|If we are to live together in peace, we must first come to know each other better. - Lyndon B. Johnson|
Vol. 1, No. 10, Part II, 14 April 1997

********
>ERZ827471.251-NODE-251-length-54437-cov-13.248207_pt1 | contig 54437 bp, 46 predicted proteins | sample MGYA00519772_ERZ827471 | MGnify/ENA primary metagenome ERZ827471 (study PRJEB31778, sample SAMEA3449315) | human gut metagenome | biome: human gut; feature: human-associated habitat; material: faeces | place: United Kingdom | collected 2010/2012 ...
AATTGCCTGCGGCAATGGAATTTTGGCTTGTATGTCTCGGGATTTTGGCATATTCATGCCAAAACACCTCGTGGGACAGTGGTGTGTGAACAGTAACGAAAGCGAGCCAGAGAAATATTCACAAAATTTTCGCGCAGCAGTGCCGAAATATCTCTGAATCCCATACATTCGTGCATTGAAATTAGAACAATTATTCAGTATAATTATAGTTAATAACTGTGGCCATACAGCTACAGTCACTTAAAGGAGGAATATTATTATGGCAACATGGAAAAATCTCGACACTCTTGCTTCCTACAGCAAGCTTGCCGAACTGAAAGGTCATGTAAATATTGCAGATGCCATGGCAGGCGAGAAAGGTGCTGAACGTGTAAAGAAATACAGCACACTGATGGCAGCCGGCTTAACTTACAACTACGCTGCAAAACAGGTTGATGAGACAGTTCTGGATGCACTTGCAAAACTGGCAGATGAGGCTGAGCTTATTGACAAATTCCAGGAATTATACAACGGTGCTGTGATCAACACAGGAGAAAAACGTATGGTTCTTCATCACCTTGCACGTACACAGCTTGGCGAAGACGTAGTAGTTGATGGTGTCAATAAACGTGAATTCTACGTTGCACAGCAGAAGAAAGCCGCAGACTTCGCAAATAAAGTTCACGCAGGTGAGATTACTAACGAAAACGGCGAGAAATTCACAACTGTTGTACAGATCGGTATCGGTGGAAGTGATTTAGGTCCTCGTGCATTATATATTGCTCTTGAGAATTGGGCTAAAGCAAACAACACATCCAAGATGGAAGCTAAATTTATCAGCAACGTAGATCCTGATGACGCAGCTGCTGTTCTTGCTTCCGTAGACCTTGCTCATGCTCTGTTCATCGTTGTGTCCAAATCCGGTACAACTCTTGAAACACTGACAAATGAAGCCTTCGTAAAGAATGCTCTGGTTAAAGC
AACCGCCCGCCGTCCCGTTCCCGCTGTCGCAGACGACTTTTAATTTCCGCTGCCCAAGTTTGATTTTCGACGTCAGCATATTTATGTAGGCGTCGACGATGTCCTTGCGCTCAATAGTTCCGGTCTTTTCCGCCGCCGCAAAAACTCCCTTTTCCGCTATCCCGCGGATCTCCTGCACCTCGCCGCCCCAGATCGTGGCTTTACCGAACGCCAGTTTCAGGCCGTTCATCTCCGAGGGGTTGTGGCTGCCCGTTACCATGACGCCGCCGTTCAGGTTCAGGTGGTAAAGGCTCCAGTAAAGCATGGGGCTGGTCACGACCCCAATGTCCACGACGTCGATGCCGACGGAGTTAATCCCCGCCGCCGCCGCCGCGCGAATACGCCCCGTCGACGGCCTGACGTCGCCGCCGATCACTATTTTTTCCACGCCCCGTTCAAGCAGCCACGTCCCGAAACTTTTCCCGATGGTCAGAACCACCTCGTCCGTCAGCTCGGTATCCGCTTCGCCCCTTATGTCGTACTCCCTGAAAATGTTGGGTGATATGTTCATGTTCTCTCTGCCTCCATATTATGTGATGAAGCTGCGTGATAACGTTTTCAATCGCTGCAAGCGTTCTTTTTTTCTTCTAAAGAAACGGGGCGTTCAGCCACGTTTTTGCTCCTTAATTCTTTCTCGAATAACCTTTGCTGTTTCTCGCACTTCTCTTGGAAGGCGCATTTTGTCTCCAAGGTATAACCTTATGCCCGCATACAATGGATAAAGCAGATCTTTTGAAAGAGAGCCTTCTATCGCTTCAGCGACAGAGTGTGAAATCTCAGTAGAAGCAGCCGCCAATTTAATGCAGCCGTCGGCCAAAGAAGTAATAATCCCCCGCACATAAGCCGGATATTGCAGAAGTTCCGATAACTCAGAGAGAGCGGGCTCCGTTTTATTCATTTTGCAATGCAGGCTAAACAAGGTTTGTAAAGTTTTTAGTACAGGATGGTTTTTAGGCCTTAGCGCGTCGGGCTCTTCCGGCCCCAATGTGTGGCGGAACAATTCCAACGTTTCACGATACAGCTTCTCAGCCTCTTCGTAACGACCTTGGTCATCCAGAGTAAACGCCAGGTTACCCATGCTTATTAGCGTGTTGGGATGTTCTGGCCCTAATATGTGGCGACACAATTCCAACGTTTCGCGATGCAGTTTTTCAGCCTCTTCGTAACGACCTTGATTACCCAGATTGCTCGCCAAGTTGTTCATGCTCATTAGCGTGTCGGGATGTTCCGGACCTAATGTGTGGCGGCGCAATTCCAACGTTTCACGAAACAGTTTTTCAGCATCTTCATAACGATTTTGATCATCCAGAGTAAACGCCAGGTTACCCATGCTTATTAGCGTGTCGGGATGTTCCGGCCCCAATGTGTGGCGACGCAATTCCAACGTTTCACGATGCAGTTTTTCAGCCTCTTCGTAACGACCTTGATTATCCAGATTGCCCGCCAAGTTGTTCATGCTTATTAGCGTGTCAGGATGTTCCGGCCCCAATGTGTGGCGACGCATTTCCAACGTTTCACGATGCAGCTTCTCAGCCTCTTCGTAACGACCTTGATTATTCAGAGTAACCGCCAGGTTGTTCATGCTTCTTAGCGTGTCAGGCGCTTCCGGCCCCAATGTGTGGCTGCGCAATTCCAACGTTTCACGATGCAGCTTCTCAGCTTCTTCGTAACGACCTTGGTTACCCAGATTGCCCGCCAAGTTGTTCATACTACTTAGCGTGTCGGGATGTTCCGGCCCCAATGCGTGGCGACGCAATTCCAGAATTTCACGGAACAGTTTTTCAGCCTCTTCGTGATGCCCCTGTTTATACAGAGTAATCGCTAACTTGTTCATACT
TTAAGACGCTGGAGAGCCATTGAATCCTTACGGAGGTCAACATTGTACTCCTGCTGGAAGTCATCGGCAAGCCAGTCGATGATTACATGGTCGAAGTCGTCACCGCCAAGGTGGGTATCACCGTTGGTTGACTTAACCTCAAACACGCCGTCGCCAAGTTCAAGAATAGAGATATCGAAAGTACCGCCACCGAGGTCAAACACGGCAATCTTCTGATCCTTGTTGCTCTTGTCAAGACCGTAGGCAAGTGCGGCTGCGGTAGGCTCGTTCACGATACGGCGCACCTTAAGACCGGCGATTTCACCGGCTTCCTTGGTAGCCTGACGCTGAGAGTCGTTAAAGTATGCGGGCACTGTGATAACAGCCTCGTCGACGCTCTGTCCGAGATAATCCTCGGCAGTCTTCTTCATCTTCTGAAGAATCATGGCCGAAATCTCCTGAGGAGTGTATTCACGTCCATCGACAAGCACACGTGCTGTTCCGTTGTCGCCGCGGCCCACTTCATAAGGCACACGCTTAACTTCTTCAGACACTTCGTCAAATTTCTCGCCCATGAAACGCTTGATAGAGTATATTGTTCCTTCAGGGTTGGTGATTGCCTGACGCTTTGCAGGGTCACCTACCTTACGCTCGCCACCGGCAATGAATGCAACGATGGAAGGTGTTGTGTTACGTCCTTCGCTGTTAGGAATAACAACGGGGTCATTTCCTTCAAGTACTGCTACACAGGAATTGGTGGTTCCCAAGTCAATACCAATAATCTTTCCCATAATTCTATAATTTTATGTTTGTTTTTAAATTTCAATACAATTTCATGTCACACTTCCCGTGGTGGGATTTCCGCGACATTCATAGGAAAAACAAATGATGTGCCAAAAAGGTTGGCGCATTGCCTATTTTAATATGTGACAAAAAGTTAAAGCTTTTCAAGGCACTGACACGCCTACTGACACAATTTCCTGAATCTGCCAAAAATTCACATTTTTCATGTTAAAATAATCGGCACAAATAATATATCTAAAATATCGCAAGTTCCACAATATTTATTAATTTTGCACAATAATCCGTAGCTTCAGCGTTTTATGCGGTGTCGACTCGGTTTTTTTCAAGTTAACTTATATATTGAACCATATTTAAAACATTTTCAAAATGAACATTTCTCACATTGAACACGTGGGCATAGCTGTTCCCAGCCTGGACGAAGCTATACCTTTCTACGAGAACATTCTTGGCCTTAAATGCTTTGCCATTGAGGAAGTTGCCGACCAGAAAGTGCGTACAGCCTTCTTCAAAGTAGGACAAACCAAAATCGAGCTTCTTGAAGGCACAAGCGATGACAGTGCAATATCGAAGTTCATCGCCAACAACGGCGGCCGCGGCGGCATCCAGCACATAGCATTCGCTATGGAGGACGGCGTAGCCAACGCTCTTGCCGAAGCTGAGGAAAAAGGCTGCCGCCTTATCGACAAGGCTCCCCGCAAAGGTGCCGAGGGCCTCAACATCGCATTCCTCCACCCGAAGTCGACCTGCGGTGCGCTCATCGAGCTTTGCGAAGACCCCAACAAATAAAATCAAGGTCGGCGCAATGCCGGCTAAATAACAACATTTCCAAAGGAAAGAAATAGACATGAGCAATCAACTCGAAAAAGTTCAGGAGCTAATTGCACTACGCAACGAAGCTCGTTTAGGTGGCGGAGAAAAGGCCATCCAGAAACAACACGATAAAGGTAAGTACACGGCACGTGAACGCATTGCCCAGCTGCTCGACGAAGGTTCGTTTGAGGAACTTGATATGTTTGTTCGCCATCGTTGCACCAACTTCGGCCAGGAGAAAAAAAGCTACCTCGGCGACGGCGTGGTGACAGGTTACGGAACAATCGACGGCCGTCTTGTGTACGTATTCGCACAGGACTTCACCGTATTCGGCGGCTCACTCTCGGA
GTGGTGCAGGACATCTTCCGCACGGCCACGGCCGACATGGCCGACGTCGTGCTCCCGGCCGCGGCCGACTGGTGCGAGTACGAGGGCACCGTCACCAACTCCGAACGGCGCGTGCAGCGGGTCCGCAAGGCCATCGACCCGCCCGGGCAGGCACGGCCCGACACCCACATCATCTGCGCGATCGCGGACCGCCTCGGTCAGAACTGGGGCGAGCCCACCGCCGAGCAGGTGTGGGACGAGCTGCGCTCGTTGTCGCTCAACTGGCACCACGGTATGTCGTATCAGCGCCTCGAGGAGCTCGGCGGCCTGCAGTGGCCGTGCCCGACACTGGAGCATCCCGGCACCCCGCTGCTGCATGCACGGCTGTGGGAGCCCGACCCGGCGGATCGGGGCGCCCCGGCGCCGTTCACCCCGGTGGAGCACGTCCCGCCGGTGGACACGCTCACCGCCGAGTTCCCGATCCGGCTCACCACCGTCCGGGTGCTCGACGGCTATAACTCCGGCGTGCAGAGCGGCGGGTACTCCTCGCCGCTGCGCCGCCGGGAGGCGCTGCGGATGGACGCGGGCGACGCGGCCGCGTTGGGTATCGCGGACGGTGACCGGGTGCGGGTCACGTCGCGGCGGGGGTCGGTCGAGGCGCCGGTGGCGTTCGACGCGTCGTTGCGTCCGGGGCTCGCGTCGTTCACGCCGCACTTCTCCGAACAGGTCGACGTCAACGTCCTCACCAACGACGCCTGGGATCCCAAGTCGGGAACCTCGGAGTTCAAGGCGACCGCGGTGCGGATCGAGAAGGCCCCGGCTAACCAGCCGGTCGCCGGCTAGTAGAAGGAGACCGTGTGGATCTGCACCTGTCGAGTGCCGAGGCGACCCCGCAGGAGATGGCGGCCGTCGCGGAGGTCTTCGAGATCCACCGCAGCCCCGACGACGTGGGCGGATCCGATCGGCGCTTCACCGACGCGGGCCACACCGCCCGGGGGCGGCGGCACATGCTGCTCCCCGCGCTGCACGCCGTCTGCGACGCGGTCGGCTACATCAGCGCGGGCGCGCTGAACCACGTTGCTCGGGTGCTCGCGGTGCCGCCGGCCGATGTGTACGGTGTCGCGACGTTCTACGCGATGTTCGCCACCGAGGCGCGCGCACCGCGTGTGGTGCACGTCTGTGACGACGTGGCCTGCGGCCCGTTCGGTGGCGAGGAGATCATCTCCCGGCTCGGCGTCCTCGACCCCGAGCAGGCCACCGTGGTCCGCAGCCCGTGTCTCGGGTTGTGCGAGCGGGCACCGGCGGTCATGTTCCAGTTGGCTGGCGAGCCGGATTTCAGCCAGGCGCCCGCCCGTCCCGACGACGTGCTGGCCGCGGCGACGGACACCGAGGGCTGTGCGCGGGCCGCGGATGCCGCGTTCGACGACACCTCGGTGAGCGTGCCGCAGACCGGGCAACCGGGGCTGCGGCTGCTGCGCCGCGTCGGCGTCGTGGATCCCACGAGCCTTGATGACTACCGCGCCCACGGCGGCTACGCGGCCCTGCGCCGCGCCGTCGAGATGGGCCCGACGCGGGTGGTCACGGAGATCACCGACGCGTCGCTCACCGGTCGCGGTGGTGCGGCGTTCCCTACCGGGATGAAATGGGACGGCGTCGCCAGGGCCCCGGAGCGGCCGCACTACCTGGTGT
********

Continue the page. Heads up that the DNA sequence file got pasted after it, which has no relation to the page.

Vol. 1, No. 10, Part II, 14 April 1997 This is Part II of Radio Free Europe/Radio Liberty's Newsline. Part II is a compilation of news concerning Central, Eastern, and Southeastern Europe. Part I, covering Russia, Transcaucasia and Central Asia, is distributed simultaneously as a second document. Back issues of RFE/RL NewsLine are available through RFE/RL's WWW pages: http://www.rferl.org/newsline/search/ Back issues of the OMRI Daily Digest are available through OMRI's WWW pages: http://www.omri.cz/ xxxxxxxxxxxxxxxxxxxxxxxxxxxxxxxxxxxxxxxxxxxxxxxxxxxxxxxxxxxxxxxxxx Headlines, Part II * BELARUSIAN PRESIDENT ADDRESSES PARLIAMENT * ITALIAN PREMIER SAYS FOREIGN TROOPS TO LEAVE ALBANIA IN JULY * FIRST ELECTION RETURNS FROM CROATIA xxxxxxxxxxxxxxxxxxxxxxxxxxxxxxxxxxxxxxxxxxxxxxxxxxxxxxxxxxxxxxxxxx EAST-CENTRAL EUROPE BELARUSIAN PRESIDENT ADDRESSES PARLIAMENT. Alyaksandr Lukashenka says no one "either in the West or in the East" has the right to give Minsk grades for political behavior. In his first address to the parliament since last November's constitutional referendum, Lukashenka on 11 April argued that Belarus's international isolation is "gradually disappearing." Lukashenka, who earlier this month signed a union agreement with Russian President Boris Yeltsin, said Belarus saw its security guarantees linked to that union. Also on 11 April, he told journalists that he is prepared to embrace the opposition argument that Belarus should retain its sovereignty within the union. He also called on Belarusian and foreign journalists and political parties to engage in an open dialogue. OSCE MISSION TO BELARUS AMID ONGOING INTERNATIONAL CRITICISM. Belarus has agreed to allow an OSCE "mission of enquiry" on its territory, RFE/RL's correspondent in Vienna reported on 11 April. The mission is due to arrive in Belarus tomorrow. Meanwhile, the foreign ministers of the three current governing OSCE member countries--Poland, Switzerland, and Denmark--met in Copenhagen on 11 April and expressed "grave concern" over the situation in Belarus. The same day, U.S. State Department's spokesman Nicholas Burns said that relations between Washington and Minsk will be very difficult as long as Belarus continues to be governed the same way as now. He was commenting on Lukashenka's statement, made earlier that day, saying he sees the possibility for improved relations with the U.S. NATAN SHARANSKY RETURNS TO UKRAINE. Former Soviet political prisoner and current Israeli Trade Minister Natan Sharansky has returned to his native Ukraine on a four-day visit, international agencies reported on 12 April. Sharansky, who is leading an Israeli business delegation to Ukraine, visited his former home and school as well as the cemetery where many of his relatives are buried. His campaign for the right of Jews to emigrate from the former Soviet Union to Israel landed him in Soviet prisons on treason charges in 1977. After nine years in the gulag, Sharansky was freed in a Cold War spy swap in 1986. His visit coincides with the first session of the Ukrainian-Israeli trade commission. UKRAINIAN ENVIRONMENT MINISTER ON CHORNOBYL. Yuri Kostenko told journalists in London yesterday that his country is meeting all its obligations for the closure of the Chornobyl nuclear facility, the 1986 site of the world's worst nuclear accident. Referring to a 1995 memorandum between Ukraine and the G-7 nations calling for Chornobyl's closure by 2000 and financial help totaling $2.3 billion, he said that if the terms for closing the station were to change, Kiev might reconsider its plans. Kostenko said Kiev disagreed with an international panel's findings that plans to complete two other nuclear reactors in Ukraine--Khmelnitsky 2 and Rovno 4--are uneconomic. He said it is wrong to think that the current low energy demand in Ukraine means no extra energy sources will be needed after Chornobyl's closure. Western money is earmarked to help build the two new plants. RUSSIA SAYS BORDER TREATY WITH ESTONIA NOT YET FINAL. Vasilii Svirin, Moscow's chief negotiator at Russian- Estonian border talks, says a final agreement has not yet been officially drawn up, BNS reported on 11 April. Speaking after two days of talks in Tallinn, Svirin said the two countries have not agreed upon the treaty's appendixes, which are an integral part of the document. Svirin said Estonia unexpectedly announced at the talks that since it has already endorsed the text, no more changes can be made. He said Russia has protested the announcement. Moscow still has the right to amend the document before approving it, Svirin commented. A draft text of the agreement and details on sea borders were agreed upon last October. LITHUANIAN PARLIAMENTARY CHAIRMAN SAYS U.S. GAVE ASSURANCES OVER NATO ENTRY. Vytautas Landsbergis said that during his visit to Washington last week, he received assurances from U.S. officials that a planned treaty between NATO and Russia will not block Lithuania's admission into the alliance, BNS reported. Landsbergis told reporters on returning to Vilnius on 12 April that U.S. officials assured him nothing concerning Lithuanian membership in the alliance will be solved without Lithuania's participation. In other news, Landsbergis is scheduled to meet with German Chancellor Helmut Kohl in Bonn tomorrow and with Czech parliamentary leaders in Prague later this week. POLISH PARLIAMENT PASSES LUSTRATION LAW. The Sejm on 11 April passed a bill requiring all top officials and candidates for political office, including the president, to disclose their ties to the former communist security services. A special court would examine the statements and determine if their authors ever handed over information to the secret police. The governing post-communist Democratic Left Alliance is opposed to the bill, which still has to be approved by the Senate and the president. It says no "precise definition" exists of what constituted collaboration. Reuters on 11 April quoted aides to President Aleksander Kwasniewski as saying he supports the bill in principle but feels that, in its current form, it could harm the security services. CZECH PREMIER WANTS BETTER RELATIONS WITH SLOVAKIA. Vaclav Klaus says the Czech Republic and Slovakia should not allow "certain tensions" in their relations to intensify. Speaking on Nova TV yesterday, Klaus urged Prague and Bratislava to stop competing over the use of "strong and stronger words." Czech-Slovak relations should be considered a "valuable and fragile thing," he commented. Klaus was responding to the question of whether President Vaclav Havel should apologize to Slovak Premier Vladimir Meciar over his statement in an interview with the French daily Le Figaro that Meciar is "paranoid" about Slovakia's exclusion from the first wave of new NATO members. The Slovak government has officially requested an apology. Meanwhile, Klaus has left for Brussels for talks with NATO and EU officials. SLOVAK OFFICIAL ON NATO EXPANSION. Deputy Foreign Minister Jozef Sestak told Slovak TV yesterday that regional tensions could arise between Slovakia and its three former communist neighbors (Poland, Hungary, and the Czech Republic) unless all four join NATO at the same time. Sestak last week headed a delegation to talks with NATO in Brussels over Slovakia's membership aspirations. Sestak said the key issues at the talks were whether Slovakia could boost the alliance's defense capability, whether it shared the same values as NATO members, and whether it was carrying out reforms as fast as its neighbors. Slovakia will hold a referendum on NATO membership next month. Opposition leaders accuse the government of planning the referendum in a bid to cover up Slovakia's failure to be included in the first wave of new members. HUNGARIAN WELFARE MINISTER ORDERS INVESTIGATION INTO HEALTH INSURANCE SECTOR. Mihaly Kokeny has ordered an investigation into the country's health insurance sector following a row this weekend over whether Agnes Cser should be removed as head of the Health Insurance Fund, Hungarian media reported. Peter Simsa, deputy chairman of the Health Insurance Authority, has accused Cser of causing billions of forints in losses, but Cser says she uncovered those losses last summer. Simsa also says Cser has largely ignored decisions taken by the authority and has caused damage through her activities and statements. Some interest groups reportedly want to get rid of Cser because she has started to investigate several cases over the use of public funds. SOUTHEASTERN EUROPE ITALIAN PREMIER SAYS FOREIGN TROOPS TO LEAVE ALBANIA IN JULY. Romano Prodi said in Tirana yesterday that the new multinational force arriving in Albania to secure aid deliveries will not interfere in domestic politics and will leave one month after the elections, which are now slated for June. Prodi met with his Albanian counterpart Bashkim Fino in Vlora, where he was given an enthusiastic welcome by crowds, and with President Sali Berisha in Tirana. Critics charge that the mission is headed for danger because the problem in Albania is not hunger but lawlessness. The Albanian authorities respond that comparisons with Bosnian conditions are unjustified. ALBANIAN PRESIDENT FIGHTS RIVALS IN OWN PARTY. Leaders of President Berisha's Democratic Party met late into the night yesterday to deal with a challenge to the president and his leadership. At least 20 legislators and former ministers have blasted Berisha, former Prime Minister Aleksander Meksi, and former Foreign Minister Tritan Shehu for their roles in the current crisis. The dissidents want a new leadership. Democratic Party officials have not yet commented on the results of the meeting. LEKA RETURNS TO ALBANIA. Exiled King Leka returned yesterday to his homeland and called for a referendum on the restoration of the monarchy. He told some 2,000 supporters at Tirana airport that he will start work immediately on such a vote, adding that has come to share "the suffering" of the people and plans to stay "as long as is necessary." Political parties and President Sali Berisha agreed in principle last week to a referendum but set no date. The pro-monarchy Legality Movement, which organized Leka's visit, polled about 5% in elections last year and helps govern Shkoder as part of a local government coalition. FIRST ELECTION RETURNS FROM CROATIA... Preliminary results of yesterday's elections show the ruling Croatian Democratic Community (HDZ) leading in most of the 21 districts for the upper house of parliament. Voter turnout was estimated at around 54% shortly before polls closed. Early returns show an opposition coalition is closely challenging the HDZ for control of the Zagreb city council, where the HDZ has been in the minority since 1995. The HDZ may lose control of Split, where it has only 26% of the vote so far. ...BUT POLLS STAY OPEN IN EASTERN SLAVONIA. UN officials in Vukovar have ordered voting to continue today in the Serb-held region of eastern Slavonia to give all eligible voters the chance to cast their ballots. Many polling stations opened late on Sunday because of the tardy arrival of ballot papers. In addition, many ethnic Serb voters with valid Croatian documents could not find their names on the lists. UN officials criticized Zagreb for administrative incompetence and attacked the Serbian leadership for waiting until the last minute to decide to take part in the polls. U.S. Ambassador to Croatia Peter Galbraith said there was a "certain pattern" to the problems with the voting lists. Croatian refugees who plan to go home once eastern Slavonia becomes Croatian again in July voted elsewhere. POPE IN SARAJEVO. Pope John Paul II paid a 25-hour visit to the Bosnian capital on the weekend to meet with the country's Catholic, Serbian Orthodox, Muslim, and Jewish leaders. Yesterday, he also spoke individually with each of the three members of the collective Bosnian presidency and celebrated mass in the city's open-air stadium. Some 50,000 people, many of whom had crossed Bosnian Serb lines, attended the mass. Security concerns overshadowed the visit, during which police found 23 land mines and a remote control detonator wired up under a road bridge. The visit had been frequently postponed because officials had deemed conditions in the Bosnian capital too dangerous. U.S. WANTS RIGHTS RESTORED IN KOSOVO. Assistant Secretary of State John Kornblum, outgoing top U.S. envoy to the Balkans, has urged the full restoration of human rights in the Serb-controlled province of Kosovo. Kornblum and his successor, Robert Gelbard, met with Ibrahim Rugova, leader of Kosovo's ethnic Albanians, in Pristina yesterday. Rugova said that "with the help of the United States, the problem of Kosovo will be solved." But Kornblum again ruled out support for Kosovar independence, noting that the restoration of human rights would mean a "Kosovo within Serbia." The two U.S. envoys later traveled to Macedonia, where they met with President Kiro Gligorov and other senior government officials. ROMANIAN PREMIER SAYS PRIVATIZATION LIST IS FINAL. Victor Ciorbea says the list of the 10 state-owned companies facing imminent privatization will not be changed unless the State Property Fund (FPS) produces evidence that those companies are not loss-making, RFE/RL's Bucharest bureau reported on 12-13 April. Ciorbea also wants to place the FPS under direct government control in an apparent attempt to discipline the fund, whose spokesman on 11 April denied that the list was final. Ciorbea said both the spokesman and other FPS staff would be dismissed. But he added that he has "full confidence" in FPS director Sorin Dimitriu, who had also said the list was tentative. The government released the list last week. ROMANIA SIGNS CEFTA AGREEMENT. Minister of Trade and Industry Calin Popescu Tariceanu has signed the Central European Free Trade Agreement (CEFTA) on his country's behalf, RFE/RL's Bucharest bureau reported on 12 April. The signing ceremony was attended by Tariceanu's counterparts from the five current member states --Hungary, the Czech Republic, Poland, Slovakia, and Slovenia. Romania will become the organization's sixth member on 1 July. ROMANIA BEGINS RESTITUTION OF JEWISH, GERMAN PROPERTIES. The government announced on 11 April that it will return six buildings confiscated from the Jewish community during and after World War II and one building confiscated from the German community. All the properties are in Bucharest. The decision, which still has to be approved by the parliament, does not extend to properties confiscated from individual members of either group. The Jewish community is to set up a non-profit organization to administer the returned properties. RUSSIA, UKRAINE TO GUARANTEE CHISINAU-TIRASPOL MEMORANDUM? Russian Foreign Minister Yevgenii Primakov told journalists in Chisinau on 11 April that Russia and Ukraine will be "guarantors" of the memorandum on settling the conflict with Moldova's breakaway Transdniester region. He added that Moscow will respect the accord signed with Chisinau on the withdrawal of Russian troops and that it is not considering an increase in the troops stationed in the Transdniester. Tiraspol's demand to bring Russian "peace- keeping forces" to the region is "not timely," he commented. BASA-press reports that the article recently added to the memorandum (see RFE/RL Newsline, 11 April 1997) stipulates that the two sides will develop relations "within the common state, within the borders of January 1990." IMF APPROVES LOAN TO BULGARIA. The IMF on 11 April approved a $657 million standby loan for Bulgaria to support economic reforms. Ivan Kostov, leader of the United Democratic Forces, said strict compliance with the IMF's tough conditions for the loan "will deal a blow to corruption, racketeering, and unfair competition" and "will stop the chasing away of honest foreign and Bulgarian investors," Reuters reported on 12 April. Meanwhile, Deputy Premier Alexander Bozhkov told the EBRD annual meeting in London yesterday that Sofia plans to privatize six top banks by mid- 1998 in order to restore confidence in the banking sector. KING SIMEON TO VISIT BULGARIA. A spokesman for former King Simeon II announced yesterday that the exiled Bulgarian monarch will visit Bulgaria on 15 April. In an interview with the Spanish daily ABC, Simeon ruled out returning to live in that country in the immediate future, saying he wants to "contribute something positive and not just add to the confusion," AFP reported on 13 April. Last week, members of the Alliance for National Salvation, composed of several small pro-monarchy parties, visited Simeon at his home in Madrid. His spokesman said Simeon was the king of all Bulgarians and did not support one party over another. OPERATION ALBA THREATENED FROM THE START? by Patrick Moore Troops from six countries begin Operation Alba tomorrow to secure humanitarian aid deliveries to lawless Albania. Many observers feel, however, that the success of the operation is threatened from the start because of the danger posed by armed gangs. On 11 April, the first Italian troops arrived at Durres as an advance party for the mission. Up to 6,000 soldiers from Italy, France, Romania, Greece, Turkey, Denmark, and Spain are scheduled to join them, and an Austrian contingent may take part later. Their aim will be to hold the ports of Durres and Vlora, together with Tirana's Rinas airport, for aid deliveries. The move comes in response to the armed anarchy that has gripped Europe's poorest country for more than a month. First, a series of pyramid schemes collapsed, wiping out the investments of a considerable part of the population. There followed mass protests against the government of President Sali Berisha and his Democratic Party, whom the demonstrators blamed for their losses. Then rebel committees took over villages and towns in the south. All semblance of order or authority evaporated, and people seized weapons from police stations and army bases. In central Tirana and in the pro-Berisha north, officials handed out guns to Democratic Party supporters. Across the country, armed gangs robbed at will, while crowds pillaged shops, homes, and institutions. To date, at least 200 people have died and hundreds more have been wounded in the armed anarchy. In early March, Berisha reluctantly agreed to an interim coalition government, headed by the Socialist Bashkim Fino, whose job is to restore calm and prepare for early elections in June. The rebels, for their part, refuse to give up their guns until Berisha resigns. But the president says he will not do so unless he is voted out of office. A catch-22 situation has thus emerged. As Fino himself put it: "If we say that the elections cannot be held because the population is armed, we must also look at the other side of the issue, which is that the weapons will not be surrendered until elections are held." Despite the breakdown of order and the proliferation of weapons among the civilian population, the Italian government, headed by Prime Minister Romano Prodi, proposed intervening in the hope of calming the situation in Albania and thereby stemming the flow of refugees across the Adriatic into Italy. Officials in Rome say it is the first time postwar Italy has had the opportunity to take the lead in organizing a European intervention force. Politicians and pundits across the continent argue that Albania has given Europe as a whole the chance to show it has learned from its mistakes in the Yugoslav wars and can now put things right in another turbulent Balkan country. But that may be easier said than done. Some observers, including some aid workers already in Albania, say the mission is flawed from the start. They argue that Albania needs order, not supplies. The aid workers say the country may be short of medicines and that some of the poor and elderly need help, but they also note there is no famine or even hunger. They are in favor of controlling the bandits and restoring state structures. "You don't fight anarchy with flour bags," commented one aid worker. That skeptical attitude has been echoed by at least one country, Portugal, to scuttle plans to participate in Operation Alba. Defense Minister Antonio Vitorino said in Lisbon last week that, "The involvement of forces should require a set of military and political conditions. We believe that the political conditions have not been satisfied. This is essentially an internal, civil, guerrilla-style conflict.... I believe it is a highly risky mission, and I have doubts it can reach its military objective." But part of the problem is that Operation Alba has no real military objective. Its members may fire back if fired upon, but they have no mandate to disarm or control the gangs and bandits. This recalls some earlier adventures of foreign troops in the former Yugoslavia, namely, the hapless UNPROFOR in Croatia and Bosnia. They, too, had no mandate to make peace. The result was that many simply sat around or joined the locals in developing a flourishing black market. 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